Fortune 500 CEO’s emotional letter about diversity and inclusion goes viral

Jide Zeitlin, the CEO of Tapestry, the parent company of Coach, Kate Spade and Stuart Weitzman, discusses his decision to share a message about inclusive corporate culture.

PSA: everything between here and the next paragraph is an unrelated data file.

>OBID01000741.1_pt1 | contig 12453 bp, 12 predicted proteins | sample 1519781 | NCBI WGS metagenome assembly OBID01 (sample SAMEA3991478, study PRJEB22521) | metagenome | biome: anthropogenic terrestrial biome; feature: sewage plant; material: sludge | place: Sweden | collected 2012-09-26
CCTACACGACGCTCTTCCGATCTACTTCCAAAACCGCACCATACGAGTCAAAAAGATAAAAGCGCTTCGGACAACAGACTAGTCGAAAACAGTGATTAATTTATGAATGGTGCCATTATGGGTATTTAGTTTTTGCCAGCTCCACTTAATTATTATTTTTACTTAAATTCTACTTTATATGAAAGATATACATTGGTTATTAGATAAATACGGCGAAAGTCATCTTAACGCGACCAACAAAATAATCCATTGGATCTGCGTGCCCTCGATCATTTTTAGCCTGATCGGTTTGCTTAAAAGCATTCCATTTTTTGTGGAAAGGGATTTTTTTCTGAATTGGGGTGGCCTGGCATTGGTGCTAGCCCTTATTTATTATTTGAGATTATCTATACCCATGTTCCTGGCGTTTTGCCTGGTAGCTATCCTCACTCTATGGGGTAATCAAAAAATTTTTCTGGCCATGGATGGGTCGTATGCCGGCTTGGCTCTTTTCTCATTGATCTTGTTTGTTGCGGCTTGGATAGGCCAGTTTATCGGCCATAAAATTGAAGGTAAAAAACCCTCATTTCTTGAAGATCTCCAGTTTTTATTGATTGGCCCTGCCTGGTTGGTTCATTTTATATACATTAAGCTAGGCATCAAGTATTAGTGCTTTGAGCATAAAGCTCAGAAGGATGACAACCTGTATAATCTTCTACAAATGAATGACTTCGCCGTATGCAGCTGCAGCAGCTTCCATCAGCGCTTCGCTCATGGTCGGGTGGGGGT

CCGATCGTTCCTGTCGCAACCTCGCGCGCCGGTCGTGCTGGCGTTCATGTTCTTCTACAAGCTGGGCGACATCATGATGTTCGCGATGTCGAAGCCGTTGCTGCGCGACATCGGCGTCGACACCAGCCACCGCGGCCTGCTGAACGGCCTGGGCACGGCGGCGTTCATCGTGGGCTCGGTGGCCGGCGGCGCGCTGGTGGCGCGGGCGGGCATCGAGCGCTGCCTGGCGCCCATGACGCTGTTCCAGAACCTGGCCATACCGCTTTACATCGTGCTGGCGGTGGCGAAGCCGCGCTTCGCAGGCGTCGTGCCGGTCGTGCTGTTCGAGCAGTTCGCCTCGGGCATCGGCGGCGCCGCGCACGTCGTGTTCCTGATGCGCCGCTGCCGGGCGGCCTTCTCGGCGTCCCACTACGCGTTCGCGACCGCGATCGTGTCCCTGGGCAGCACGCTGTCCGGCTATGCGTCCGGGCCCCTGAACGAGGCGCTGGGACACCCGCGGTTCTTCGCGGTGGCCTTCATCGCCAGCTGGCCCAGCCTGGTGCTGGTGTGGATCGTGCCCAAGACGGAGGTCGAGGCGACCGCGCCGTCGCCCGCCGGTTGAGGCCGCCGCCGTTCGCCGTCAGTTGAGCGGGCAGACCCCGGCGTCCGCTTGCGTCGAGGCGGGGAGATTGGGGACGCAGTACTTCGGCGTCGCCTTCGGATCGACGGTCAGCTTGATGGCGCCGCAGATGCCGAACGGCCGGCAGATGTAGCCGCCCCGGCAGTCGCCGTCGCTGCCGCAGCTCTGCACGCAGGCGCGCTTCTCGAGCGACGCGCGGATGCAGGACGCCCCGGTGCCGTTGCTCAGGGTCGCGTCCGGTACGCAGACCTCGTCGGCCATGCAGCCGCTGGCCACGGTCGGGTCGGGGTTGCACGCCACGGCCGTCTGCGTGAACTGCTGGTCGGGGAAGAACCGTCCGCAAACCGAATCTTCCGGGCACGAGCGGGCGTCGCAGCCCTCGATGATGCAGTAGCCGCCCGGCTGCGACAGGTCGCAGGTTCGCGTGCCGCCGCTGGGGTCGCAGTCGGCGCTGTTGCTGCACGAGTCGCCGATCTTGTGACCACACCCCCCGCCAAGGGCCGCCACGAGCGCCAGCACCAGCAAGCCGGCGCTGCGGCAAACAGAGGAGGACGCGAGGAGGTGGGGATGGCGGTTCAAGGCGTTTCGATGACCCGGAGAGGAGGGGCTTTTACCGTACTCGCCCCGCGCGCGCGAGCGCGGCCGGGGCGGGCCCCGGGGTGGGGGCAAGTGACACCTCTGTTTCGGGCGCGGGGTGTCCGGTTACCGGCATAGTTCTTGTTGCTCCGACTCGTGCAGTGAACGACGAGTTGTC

6:59 | 06/03/20

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Transcript for Fortune 500 CEO’s emotional letter about diversity and inclusion goes viral